May 2018

May in Maine is always welcomed, and something to look forward to. The last of the dirty snow piles are gone, and the first flowers appear.  White trillium put on a nice show this  year.  I have a section of woodland below the house where I plant and encourage native wildflowers: bloodroot, wake robin, trout lilies, Soloman’s seal,violets, etc.  By mid summer it’s all taken over by jewel weed.In the sunny part of the lawn, where the grass is short and the soil rather poor,  bluets grow in small clumps.What was really astounding this spring, was the overwhelming number of sugar maple seedlings.  Once or twice a decade the sugar maples, or rock maples (Acer saccharum) conspire to inundate the world with seeds (samaras).  Last fall they were everywhere.  This was the result, before I mowed the lawn.Picking them out of the flower beds has been an ongoing chore.  As someone who practices guerilla forestry,  plants trees and scatters seeds whenever possible, I have mixed emotions about mowing down literally  hundreds of thousands of seedlings in one afternoon.  On the other hand, roughly 99.9% would be crowded out and die anyway.

I couldn’t resist this photo, it’s so typically Maine:  snowshoes and lilacs on our small entry porch.

May is also the time for Work Day at the Sabbathday Lake Shaker community. The museum opens on Memorial Day.   The forsythia, apples and pears were in full bloom.  We are so fortunate to have both the last active Shaker community and Haystack here in Maine.  This year, we had to bow out of work day, since we were off to Haystack Mountain School of Crafts, on Deer Isle.We were lucky to have had three days of sunshine!   I took blacksmithing, and Peg tool precious metal clay.  The days are cool and often damp, and this is one of the most common sights outside the cabins.  Hoping for dry towels.With cool days come cold nights, hence my attending blacksmithing classes for the past several years.  Between the coal forges and gas furnaces, it’s quite toasty.  This year’s class was weather vanes and garden ornaments.  It was the first time I’ve had the chance to use a plasma cutter.  It’s like using a stylus on an iPad, only way cooler!  Flip down the visor and cut away, right through 1/8″ or 1/4″steel.  Great fun.  I made a Ginko biloba weather vane.  The most difficult part was to wrap the rock counter weight in steel, yet make the rock removable in order to paint and rustproof the vane.  With a bit more spare time, and another chance to use the plasma cutter, I made, cut, welded and riveted the “mad woman” weather vane, now in the garden (to be planted this weekend). Both spin freely in the wind, balanced only on a pointed 1/2″ steel rod.Between all that fun, I actually got some work done in the shop.  A maple dining table with drawer.  Off to Oklahoma soon.That was the only piece fully finished.  I’m also starting another standing desk.  Not only that, but I spent two days designing, turning and figuring out how to make a new series of 8, 10, and 12-arm chandeliers.  They should be done next month, in time for the June blog.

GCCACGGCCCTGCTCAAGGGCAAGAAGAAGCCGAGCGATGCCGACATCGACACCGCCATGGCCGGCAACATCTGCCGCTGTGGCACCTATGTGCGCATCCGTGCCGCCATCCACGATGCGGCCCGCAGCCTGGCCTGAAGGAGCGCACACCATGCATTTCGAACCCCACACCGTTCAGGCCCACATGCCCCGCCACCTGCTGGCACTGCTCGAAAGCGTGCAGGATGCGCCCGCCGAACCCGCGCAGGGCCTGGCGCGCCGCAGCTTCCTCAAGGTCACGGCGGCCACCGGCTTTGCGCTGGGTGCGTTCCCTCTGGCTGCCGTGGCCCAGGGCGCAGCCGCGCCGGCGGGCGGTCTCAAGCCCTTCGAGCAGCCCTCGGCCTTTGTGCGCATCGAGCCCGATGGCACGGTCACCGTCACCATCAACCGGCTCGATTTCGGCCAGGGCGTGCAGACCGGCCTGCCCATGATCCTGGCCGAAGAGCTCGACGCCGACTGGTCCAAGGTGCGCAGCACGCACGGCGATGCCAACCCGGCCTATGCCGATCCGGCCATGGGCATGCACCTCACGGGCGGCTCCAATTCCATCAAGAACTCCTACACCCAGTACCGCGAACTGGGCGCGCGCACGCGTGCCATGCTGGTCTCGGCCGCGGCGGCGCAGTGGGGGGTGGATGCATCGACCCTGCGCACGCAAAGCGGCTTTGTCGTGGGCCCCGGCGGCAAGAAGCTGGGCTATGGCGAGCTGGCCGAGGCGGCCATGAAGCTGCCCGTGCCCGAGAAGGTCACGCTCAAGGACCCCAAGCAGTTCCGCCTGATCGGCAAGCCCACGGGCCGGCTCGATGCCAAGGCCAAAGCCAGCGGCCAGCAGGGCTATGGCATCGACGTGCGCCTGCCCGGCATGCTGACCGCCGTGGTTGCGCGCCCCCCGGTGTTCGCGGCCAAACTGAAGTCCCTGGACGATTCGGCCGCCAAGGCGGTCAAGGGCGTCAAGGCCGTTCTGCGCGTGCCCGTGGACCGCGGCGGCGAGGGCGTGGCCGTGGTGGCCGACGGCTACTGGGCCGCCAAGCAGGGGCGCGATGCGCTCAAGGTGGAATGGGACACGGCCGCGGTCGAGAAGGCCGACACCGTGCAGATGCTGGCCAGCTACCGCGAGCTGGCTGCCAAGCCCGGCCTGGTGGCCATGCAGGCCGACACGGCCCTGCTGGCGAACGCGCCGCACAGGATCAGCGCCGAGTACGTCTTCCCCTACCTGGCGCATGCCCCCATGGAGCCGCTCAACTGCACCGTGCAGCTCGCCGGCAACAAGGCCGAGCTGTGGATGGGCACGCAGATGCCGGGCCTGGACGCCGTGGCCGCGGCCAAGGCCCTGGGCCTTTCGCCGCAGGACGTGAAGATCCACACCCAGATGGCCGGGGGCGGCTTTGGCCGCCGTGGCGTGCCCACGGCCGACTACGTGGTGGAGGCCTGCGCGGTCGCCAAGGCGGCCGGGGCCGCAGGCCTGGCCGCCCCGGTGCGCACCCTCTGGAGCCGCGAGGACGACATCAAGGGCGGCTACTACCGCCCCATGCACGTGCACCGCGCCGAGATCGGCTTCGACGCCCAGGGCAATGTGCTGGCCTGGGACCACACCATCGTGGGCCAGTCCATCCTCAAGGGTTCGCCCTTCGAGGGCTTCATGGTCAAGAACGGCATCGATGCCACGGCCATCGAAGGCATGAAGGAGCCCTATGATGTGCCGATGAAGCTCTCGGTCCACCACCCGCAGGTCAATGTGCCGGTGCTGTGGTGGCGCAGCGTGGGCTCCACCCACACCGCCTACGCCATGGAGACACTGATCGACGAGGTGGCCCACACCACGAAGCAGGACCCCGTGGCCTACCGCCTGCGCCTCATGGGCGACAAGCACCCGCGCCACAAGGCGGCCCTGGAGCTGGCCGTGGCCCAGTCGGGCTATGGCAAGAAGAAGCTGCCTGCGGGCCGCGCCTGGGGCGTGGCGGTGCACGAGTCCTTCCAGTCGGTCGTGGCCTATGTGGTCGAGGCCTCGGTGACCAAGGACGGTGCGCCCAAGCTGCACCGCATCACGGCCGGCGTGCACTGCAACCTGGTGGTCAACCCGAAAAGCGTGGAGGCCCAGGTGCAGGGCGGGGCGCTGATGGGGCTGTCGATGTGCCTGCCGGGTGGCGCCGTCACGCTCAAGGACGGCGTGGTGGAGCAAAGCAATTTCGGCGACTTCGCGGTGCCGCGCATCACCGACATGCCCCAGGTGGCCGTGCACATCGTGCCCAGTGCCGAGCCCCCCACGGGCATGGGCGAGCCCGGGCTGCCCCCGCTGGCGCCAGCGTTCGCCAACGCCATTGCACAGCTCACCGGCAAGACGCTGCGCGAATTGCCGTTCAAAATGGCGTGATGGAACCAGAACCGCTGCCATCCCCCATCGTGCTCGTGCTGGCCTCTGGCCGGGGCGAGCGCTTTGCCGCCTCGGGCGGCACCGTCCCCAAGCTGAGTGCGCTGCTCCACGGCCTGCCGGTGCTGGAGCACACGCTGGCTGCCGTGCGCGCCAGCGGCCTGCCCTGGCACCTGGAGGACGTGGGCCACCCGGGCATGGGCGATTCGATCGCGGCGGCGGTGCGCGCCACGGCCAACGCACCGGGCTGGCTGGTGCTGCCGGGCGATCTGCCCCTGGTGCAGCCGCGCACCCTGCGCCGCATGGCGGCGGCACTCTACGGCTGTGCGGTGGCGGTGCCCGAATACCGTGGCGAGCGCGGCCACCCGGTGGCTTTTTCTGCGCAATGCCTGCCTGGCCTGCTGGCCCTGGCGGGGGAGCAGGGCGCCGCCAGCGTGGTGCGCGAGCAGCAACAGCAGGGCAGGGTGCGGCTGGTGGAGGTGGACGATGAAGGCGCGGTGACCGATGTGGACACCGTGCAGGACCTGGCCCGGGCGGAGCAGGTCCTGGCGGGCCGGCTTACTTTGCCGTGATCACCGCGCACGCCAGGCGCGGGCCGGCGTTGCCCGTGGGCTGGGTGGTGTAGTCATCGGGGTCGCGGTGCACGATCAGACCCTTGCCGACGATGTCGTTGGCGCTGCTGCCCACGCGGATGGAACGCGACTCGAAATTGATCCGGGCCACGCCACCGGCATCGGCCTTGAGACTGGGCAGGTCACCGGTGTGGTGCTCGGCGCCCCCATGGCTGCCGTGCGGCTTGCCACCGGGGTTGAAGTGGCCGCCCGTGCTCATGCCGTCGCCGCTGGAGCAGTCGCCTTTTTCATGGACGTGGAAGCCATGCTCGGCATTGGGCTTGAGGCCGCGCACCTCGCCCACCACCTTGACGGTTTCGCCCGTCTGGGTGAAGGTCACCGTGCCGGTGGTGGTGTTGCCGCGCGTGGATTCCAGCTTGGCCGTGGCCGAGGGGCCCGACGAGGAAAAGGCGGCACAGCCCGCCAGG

This year, May was  the month to re-stock my cherry supply.  I always buy FAS, S3S to 15/16,”  8″ and wider.  That’s a nice pile of mostly 10″ boards and a few 12″ and 14″ wide.  Don’t make the mistake of storing your wood upstairs.  Hauling 500 bdft.,  (about 1.5 tons) of cherry up the steps is no fun, even with help.  If you recall, last August and September, I made a Shaker bench.  It finally made an appearance in Fine Woodworking issue 269.  Have a look.   I’ve also updated the web site, added the two new lamps, and  the stainless steel drip cups are now for sale through the site.

C. H. Becksvoort © 2018

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